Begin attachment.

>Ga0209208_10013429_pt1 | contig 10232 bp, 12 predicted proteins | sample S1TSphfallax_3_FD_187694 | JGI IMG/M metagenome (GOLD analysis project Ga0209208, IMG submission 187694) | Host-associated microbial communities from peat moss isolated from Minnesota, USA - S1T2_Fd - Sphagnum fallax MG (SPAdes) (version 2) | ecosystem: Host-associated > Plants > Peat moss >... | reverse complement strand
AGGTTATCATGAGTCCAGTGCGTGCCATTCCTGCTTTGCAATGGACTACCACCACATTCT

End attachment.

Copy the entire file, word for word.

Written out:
>Ga0209208_10013429_pt1 | contig 10232 bp, 12 predicted proteins | sample S1TSphfallax_3_FD_187694 | JGI IMG/M metagenome (GOLD analysis project Ga0209208, IMG submission 187694) | Host-associated microbial communities from peat moss isolated from Minnesota, USA - S1T2_Fd - Sphagnum fallax MG (SPAdes) (version 2) | ecosystem: Host-associated > Plants > Peat moss >... | reverse complement strand
AGGTTATCATGAGTCCAGTGCGTGCCATTCCTGCTTTGCAATGGACTACCACCACATTCT